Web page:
Taking A Day Off – QED


Anyone who has ever employed or supervised anybody in Uganda will find the first bit of this tale familiar:

An employee of mine stopped me on Tuesday morning with the announcement: “Sir, I have lost a Jjajja.”

I must have shot him a look of: ‘You shouldn’t be so careless,  but do I look like the manager of your ‘Lost and Found’ department?’, because he quickly updated it to: “They told me yesterday that my Jjajja has died.”
Nothing spectacular there; and those with experience must have spotted the flaw already…Got it?
Yes? Go to the front of the class.
You see, if it had really been one of his grandparents who had died he would have: a) beeped me the night before on getting the news, even using his neighbour’s phone if he didn’t have airtime b) tearfully broken the news to me saying “Jjajja has died! ” in a manner designed to make me think for a few seconds that we are related.

The deceased was therefore probably an old man in his village or one of his father’s aunts, and was only referred to as “a Jjajja” but still warranted burial.

I wasn’t going to stop him, made the relevant noises of commiseration and then asked when he was going to return.

“I think Saturday.”

Again – this is stuff you must have encountered before; he had casually inserted that ‘I think’ as a safeguard so that he could saunter back to his duty station on Monday and claim he hadn’t actually said Saturday.

Now this is where genius came into play – so sit up.

“Alright,” I responded, casually but still in condolences mode, “travel safely. I won’t be paying you for these days off, though. See you around Saturday.”

Yeah! The way his head suddenly jerked up was priceless, and his eyes locked into mine with a sharp focus. We looked at each other for a few seconds during which I did not waver, and eventually he faltered and emitted a faint sound.

“Pardon?” I asked, getting into the car and beginning to turn the key.

“But, Sir!” he panicked a bit, and was totally unprepared for my speedy follow-up.

All these years, I don’t know why I hadn’t implemented this measure much, much earlier. Unlike a corporate organisation that can hire an employee to install and run systems that keep count of staff personal details such as how many children are born, relatives die and illnesses attack, as an individual I have had to rely on memory alone.

I recall being suspicious that one former employee had had one too many scenarios of “My wife gave birth last night, can I go…?” one year, but I had capitulated and contributed to his bus fare since it was likely that he had more than one wife.

One other former maid, for sure, had lost more parents than normal in one year and luckily didn’t return after seeing off the last one. But a lot of money was wasted with all these characters – in wages paid for no work done, contributions to bus fares and even mabugo or gifts for the newborn baby.

It’s not going to be that easy any more – any day off work, I explained to this week’s victim of the new policy, simply won’t be paid for because all money is given in exchange for something of value. If I didn’t show up at work and did nothing of value, I wouldn’t get paid money either. 

His incredulous frown made me give him another example: If a soft drinks company handed you an empty bottle, would you pay the price of a full soda for it?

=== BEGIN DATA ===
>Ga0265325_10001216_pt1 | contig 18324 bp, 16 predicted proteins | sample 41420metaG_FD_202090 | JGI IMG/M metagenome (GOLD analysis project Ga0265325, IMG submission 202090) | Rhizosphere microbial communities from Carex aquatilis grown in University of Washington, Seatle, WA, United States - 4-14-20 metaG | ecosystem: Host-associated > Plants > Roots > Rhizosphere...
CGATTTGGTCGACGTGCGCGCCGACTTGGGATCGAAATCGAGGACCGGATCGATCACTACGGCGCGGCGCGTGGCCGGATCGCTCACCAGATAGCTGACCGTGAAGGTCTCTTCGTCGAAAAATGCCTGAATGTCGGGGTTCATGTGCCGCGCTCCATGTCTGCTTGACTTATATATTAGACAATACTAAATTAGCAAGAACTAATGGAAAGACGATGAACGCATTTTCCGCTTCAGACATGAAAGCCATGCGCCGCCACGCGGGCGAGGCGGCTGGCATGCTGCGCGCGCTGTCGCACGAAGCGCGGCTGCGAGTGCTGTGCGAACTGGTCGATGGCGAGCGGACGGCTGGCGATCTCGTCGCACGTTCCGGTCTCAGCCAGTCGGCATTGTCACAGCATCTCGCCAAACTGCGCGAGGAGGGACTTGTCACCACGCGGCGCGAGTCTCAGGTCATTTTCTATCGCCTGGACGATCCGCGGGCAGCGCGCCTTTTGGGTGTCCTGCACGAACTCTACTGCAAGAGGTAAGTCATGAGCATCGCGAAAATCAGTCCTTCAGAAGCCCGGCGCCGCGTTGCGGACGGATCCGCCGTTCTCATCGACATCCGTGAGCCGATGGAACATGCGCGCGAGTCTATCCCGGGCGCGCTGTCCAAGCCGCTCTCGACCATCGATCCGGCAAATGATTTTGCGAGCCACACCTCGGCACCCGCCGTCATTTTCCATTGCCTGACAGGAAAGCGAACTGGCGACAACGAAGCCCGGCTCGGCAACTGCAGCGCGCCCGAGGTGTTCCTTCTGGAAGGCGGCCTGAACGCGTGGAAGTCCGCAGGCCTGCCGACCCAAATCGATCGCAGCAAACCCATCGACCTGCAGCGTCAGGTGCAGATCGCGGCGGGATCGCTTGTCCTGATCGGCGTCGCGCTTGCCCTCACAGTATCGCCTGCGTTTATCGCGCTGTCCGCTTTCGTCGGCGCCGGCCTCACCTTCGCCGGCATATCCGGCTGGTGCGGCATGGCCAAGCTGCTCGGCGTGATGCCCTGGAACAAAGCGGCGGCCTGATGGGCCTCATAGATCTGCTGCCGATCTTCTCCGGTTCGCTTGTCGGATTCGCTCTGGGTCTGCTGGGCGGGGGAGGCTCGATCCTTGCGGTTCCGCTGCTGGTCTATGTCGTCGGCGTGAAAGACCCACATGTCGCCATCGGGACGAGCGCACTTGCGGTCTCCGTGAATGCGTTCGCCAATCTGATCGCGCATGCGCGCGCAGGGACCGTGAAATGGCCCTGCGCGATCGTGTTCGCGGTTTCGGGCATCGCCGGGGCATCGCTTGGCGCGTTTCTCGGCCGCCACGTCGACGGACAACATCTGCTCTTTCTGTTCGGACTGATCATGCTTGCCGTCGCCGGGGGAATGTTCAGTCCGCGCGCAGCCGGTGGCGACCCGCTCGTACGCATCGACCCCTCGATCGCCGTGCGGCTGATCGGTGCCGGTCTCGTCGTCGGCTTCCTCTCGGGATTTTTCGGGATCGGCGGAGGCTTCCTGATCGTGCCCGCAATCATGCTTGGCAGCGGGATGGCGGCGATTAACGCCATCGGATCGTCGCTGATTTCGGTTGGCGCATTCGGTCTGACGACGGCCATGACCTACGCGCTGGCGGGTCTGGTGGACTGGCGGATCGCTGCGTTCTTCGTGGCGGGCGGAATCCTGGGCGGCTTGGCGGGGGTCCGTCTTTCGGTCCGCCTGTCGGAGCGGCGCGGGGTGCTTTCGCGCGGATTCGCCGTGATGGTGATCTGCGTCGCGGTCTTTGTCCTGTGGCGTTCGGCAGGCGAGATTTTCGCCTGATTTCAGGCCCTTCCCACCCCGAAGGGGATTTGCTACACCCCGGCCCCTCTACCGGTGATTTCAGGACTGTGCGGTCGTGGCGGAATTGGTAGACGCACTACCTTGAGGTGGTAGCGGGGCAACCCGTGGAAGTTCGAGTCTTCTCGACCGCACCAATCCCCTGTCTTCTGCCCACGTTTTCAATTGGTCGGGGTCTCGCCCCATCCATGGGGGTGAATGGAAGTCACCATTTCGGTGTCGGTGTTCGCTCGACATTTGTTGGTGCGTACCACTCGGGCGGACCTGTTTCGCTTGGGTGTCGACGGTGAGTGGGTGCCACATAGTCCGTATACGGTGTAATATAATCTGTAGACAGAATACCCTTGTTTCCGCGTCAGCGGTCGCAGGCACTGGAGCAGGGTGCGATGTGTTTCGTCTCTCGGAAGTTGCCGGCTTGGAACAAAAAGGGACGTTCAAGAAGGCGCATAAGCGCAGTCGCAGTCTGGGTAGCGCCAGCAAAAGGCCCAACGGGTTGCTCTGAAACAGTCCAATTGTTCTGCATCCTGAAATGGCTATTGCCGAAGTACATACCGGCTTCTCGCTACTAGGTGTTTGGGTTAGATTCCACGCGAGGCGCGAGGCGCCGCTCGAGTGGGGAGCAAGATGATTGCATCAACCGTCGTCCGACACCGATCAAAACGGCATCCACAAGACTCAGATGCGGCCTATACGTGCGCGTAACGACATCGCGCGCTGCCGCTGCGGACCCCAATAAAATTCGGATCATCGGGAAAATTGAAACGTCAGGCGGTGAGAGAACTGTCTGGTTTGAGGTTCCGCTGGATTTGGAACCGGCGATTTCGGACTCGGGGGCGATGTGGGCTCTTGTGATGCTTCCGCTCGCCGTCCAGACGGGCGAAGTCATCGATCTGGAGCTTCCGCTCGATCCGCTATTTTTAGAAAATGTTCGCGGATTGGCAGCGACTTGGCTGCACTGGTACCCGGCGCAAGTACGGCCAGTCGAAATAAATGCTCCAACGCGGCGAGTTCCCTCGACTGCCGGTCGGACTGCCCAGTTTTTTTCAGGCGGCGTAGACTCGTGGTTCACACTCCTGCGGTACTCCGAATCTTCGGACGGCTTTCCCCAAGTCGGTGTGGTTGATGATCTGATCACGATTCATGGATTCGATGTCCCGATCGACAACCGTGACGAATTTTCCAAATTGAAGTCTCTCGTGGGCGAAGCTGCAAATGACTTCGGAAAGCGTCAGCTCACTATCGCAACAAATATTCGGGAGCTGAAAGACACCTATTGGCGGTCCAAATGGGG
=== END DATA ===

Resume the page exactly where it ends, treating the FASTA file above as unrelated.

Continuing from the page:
“No.”

“Exactly!”

And I left him there to plan his burial arrangements.

He was still there the next morning, and the next, and the next after that – earning his wages. May his ‘jjajja’ rest in peace.

the seriousness of Kategaya


ImageRIGHT Hon. Brig. Eriya Kategaya has been on my mind lately and soon we will be celebrating a year since he went on to the next world.

I remember him occasionally for many reasons but at this time two stand out: one, an anecdote he told us as children, and the second an excerpt from his book that .

The anecdote was simple: there were two kings somewhere inconsequential to the moral of the story, and one sent his messenger with an envelope to the other king. The messenger went three days across hills and valleys and delivered his message, and the second king sent him with another envelope back to the first king.

Days later, he delivered that message as well and after a night’s rest was sent back with another envelope. This went on for weeks until on one trip the messenger stopped half way and reasoned with himself that surely there was no sense in him carrying this envelope to and fro over such long distances.

Feeling clever at his sudden realisation, the messenger stopped halfway one trip, turned around, went back with the envelope and handed it back to the king.

‘He will never know,’ the chap thought to himself, and must have been a bit surprised during his sentencing and eventual execution, that the king had worked it out mostly because of the time it had taken him to return and the content of the envelope being the same.

The moral of the story for us as children at that time was twofold: a) we needed to avoid making uninformed assumptions and decisions, and b) everybody has a role to play that is only part of the whole, and if we perform our duties well, with focus, everything else will work just fine.

Every so often I am tempted to quote this small anecdote to various people I work with or employ to do simple tasks but who veer off into odd directions that, bless their simple minds, many times result in disaster.

The excerpt from his book is quite simple: “In the government, a bad habit has developed of having unscheduled meetings which take a long time and almost 90% of them never starting on time even when they are scheduled!”

This was back in the 1990s, and if the situation has improved it hasn’t been across the broad board of the government – and my first reaction on reading this phrase was that if he couldn’t make a change at his level then what hope did we have?